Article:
Published On Fri Oct 8 2010
LONDON, ONT. -- The government has no idea how much it will cost in penalties to cancel the $1.2 billion Oakville gas power plant, Premier Dalton McGuinty acknowledged Friday.
Negotiations will now begin with Calgary-based TransCanada Corporation on a deal after the Liberals killed the plant in the wake of stiff community opposition, saying the 900 megawatts of power it was to generate is no longer needed.
McGuinty suggested TransCanada will give the province a break because it already operates plants in Ontario and is hoping for future business, but the government refused to release details of the contract for "competitive reasons."
“I know that we're going to be able to find a way for both sides to sit down and determine what the best path is going forward,” McGuinty said after touring a new school with full-day kindergarten.
Opposition parties warned the penalties could be as high as the value of the contract, and that they will eventually filter down to hydro bills that are already rising because of new energy projects and the 13 per cent HST.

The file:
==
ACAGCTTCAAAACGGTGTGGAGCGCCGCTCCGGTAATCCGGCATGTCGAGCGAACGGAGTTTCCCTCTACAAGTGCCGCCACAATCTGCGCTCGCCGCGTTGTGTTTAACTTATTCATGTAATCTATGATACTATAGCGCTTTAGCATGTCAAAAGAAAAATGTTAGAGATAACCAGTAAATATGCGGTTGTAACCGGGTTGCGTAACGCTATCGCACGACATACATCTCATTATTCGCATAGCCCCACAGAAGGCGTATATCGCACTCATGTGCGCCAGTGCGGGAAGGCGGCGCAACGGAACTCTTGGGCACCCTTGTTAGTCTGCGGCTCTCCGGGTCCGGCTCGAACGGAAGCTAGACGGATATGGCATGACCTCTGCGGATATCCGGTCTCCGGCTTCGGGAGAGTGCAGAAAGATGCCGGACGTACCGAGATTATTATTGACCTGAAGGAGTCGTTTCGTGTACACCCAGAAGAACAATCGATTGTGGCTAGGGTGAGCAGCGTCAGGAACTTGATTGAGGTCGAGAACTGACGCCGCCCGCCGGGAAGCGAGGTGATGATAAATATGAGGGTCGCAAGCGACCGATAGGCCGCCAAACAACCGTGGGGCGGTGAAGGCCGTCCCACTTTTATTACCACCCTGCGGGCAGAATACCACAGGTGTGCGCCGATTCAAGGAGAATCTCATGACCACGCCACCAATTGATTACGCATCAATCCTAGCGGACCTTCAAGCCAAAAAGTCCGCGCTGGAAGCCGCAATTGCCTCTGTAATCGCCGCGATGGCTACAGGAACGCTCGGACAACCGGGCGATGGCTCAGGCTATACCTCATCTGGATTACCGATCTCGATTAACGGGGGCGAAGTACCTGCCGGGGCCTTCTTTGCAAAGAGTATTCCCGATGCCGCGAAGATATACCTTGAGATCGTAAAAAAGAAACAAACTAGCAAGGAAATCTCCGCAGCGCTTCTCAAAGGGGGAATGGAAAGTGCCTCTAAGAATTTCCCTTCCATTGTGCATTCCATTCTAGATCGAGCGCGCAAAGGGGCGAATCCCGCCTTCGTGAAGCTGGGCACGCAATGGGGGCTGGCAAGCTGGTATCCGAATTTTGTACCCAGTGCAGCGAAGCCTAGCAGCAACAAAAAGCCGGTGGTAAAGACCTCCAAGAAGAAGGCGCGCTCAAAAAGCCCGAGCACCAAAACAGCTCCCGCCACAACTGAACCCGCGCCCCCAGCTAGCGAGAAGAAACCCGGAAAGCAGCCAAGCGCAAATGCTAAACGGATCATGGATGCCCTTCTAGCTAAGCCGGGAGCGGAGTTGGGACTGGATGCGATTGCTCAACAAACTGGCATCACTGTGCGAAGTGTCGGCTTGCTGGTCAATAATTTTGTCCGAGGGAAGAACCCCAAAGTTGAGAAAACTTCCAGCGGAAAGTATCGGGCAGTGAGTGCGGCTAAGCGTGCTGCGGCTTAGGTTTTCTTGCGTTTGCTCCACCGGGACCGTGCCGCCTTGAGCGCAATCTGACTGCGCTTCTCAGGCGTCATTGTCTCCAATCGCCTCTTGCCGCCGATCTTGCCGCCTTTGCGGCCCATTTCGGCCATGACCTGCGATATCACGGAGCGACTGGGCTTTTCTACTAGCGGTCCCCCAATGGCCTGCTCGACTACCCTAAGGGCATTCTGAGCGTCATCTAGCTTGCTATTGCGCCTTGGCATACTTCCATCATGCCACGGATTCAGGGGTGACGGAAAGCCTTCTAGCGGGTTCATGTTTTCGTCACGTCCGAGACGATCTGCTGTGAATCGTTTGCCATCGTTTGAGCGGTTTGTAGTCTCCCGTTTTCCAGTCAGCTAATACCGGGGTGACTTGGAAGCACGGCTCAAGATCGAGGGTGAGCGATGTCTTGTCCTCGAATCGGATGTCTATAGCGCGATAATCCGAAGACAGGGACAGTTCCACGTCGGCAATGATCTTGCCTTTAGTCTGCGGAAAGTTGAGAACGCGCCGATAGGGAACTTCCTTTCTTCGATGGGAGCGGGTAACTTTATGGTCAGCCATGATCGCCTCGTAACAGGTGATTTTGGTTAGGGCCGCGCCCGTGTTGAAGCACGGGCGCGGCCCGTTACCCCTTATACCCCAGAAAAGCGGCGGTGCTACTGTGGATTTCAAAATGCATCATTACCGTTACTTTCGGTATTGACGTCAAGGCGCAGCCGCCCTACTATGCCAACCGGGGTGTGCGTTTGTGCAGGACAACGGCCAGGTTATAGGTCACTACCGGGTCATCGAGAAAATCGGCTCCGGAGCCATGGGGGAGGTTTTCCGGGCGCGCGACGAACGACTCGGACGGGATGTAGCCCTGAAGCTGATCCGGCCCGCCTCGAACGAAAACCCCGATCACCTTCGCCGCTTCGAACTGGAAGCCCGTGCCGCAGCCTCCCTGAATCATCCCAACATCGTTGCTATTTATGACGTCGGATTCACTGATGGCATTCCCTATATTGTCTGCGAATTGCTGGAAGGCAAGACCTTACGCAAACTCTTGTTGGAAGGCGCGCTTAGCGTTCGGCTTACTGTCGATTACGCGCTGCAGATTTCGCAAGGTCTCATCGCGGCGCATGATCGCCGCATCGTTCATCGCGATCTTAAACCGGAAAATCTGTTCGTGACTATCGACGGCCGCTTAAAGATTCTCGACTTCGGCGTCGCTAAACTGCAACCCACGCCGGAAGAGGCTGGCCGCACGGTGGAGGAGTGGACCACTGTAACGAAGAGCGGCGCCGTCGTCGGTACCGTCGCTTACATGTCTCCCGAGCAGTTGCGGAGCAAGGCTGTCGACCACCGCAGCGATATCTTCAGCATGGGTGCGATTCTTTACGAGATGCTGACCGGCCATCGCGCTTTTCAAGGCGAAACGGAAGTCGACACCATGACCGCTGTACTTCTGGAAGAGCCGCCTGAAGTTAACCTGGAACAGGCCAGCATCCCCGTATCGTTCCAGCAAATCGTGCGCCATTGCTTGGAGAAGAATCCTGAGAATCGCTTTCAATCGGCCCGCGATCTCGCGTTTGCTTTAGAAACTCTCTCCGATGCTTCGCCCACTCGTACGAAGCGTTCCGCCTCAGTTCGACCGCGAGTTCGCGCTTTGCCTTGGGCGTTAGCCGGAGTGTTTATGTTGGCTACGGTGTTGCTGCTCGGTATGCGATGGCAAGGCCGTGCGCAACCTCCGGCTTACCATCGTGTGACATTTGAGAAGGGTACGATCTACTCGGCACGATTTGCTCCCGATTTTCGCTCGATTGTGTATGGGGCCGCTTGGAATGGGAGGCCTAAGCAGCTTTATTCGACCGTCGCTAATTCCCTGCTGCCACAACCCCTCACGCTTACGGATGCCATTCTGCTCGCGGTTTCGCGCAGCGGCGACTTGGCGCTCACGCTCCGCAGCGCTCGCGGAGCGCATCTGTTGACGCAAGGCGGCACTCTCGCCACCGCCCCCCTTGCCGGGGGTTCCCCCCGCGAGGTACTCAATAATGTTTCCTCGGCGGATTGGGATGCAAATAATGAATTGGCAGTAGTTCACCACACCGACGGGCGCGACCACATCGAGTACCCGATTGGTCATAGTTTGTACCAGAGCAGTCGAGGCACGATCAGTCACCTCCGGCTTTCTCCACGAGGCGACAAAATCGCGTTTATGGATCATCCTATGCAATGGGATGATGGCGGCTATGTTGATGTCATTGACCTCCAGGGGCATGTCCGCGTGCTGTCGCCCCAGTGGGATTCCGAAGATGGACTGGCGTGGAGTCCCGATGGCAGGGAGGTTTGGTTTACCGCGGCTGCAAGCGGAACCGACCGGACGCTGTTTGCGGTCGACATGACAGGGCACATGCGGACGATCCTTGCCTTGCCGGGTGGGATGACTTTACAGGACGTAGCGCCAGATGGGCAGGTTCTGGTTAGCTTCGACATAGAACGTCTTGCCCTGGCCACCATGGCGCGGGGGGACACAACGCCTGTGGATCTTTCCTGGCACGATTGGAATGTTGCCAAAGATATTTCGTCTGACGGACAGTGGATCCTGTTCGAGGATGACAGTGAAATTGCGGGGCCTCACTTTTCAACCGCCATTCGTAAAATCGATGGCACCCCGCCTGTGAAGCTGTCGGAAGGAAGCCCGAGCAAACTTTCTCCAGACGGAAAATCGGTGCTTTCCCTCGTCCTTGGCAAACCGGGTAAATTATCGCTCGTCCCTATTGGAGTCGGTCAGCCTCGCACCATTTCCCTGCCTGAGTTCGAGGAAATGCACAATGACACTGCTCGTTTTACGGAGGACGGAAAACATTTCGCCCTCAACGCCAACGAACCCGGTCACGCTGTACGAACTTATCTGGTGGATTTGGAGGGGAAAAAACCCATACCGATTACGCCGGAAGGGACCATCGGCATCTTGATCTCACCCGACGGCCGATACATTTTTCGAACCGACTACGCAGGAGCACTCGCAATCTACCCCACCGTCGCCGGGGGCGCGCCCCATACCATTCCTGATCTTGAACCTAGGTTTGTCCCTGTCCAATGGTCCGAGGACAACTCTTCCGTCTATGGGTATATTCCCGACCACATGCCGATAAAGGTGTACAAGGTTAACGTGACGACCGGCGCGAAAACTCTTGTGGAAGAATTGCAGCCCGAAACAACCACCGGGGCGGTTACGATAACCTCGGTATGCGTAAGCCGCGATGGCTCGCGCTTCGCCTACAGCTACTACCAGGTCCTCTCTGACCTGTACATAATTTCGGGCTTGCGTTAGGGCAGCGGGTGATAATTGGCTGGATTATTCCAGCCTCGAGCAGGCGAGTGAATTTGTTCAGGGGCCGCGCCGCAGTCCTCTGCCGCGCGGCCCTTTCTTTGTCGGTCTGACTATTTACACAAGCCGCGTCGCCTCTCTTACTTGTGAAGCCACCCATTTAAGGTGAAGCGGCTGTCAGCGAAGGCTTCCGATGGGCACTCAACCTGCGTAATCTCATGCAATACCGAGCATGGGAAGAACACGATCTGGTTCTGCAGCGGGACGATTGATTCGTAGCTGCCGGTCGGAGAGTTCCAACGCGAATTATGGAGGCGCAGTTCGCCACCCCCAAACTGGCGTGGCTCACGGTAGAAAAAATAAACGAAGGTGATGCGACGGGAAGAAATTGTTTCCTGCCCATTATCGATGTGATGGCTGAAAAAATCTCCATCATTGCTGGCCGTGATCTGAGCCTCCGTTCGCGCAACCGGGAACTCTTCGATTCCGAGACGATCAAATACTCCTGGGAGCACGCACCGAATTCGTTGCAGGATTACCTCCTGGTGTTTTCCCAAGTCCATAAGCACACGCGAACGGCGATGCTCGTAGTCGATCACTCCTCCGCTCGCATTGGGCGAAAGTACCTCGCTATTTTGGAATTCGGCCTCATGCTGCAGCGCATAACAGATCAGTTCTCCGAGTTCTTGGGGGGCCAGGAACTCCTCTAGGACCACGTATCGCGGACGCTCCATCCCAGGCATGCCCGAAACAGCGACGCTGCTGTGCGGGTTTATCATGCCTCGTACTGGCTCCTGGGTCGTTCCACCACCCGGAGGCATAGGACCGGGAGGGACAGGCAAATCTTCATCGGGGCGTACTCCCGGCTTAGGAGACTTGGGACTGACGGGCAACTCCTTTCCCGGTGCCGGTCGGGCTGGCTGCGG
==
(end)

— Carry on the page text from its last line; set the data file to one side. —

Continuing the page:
That will leave ratepayers on an expensive hook for a decision made on a purely political basis to save the seat of Oakville Liberal MPP Kevin Flynn in the provincial election next Oct. 6, said New Democrat energy critic Peter Tabuns (Toronto-Danforth).
“Is Kevin Flynn the billion-dollar man?” Tabuns quipped.
“I can't believe anyone would break a contract without knowing what it's going to cost.’’
That's further proof the Liberal government is making energy policy on the fly, said Progressive Conservative MPP John Yakabuski (Renfrew-Nipissing-Pembroke), his party's energy critic.
“They have an absolute responsibility to ratepayers who are already taking it on the chin to disclose all of the accounting issues surrounding this contract,’’ he added.
“If they say they can't release the contract details, they're covering up something.’’
The government's Ontario Power Authority will handle the negotiations with TransCanada and balance “value for ratepayers with fairness for investors,’’ said spokesperson Ben Chin.
“They're being very flexible.”
TransCanada has said it is entitled to “reasonable payments’’ but has declined further comment, including how much it has spent over the years trying to get the Oakville project up and running by 2014.
Chin said the amount spent is a “small percentage’’ of the overall cost.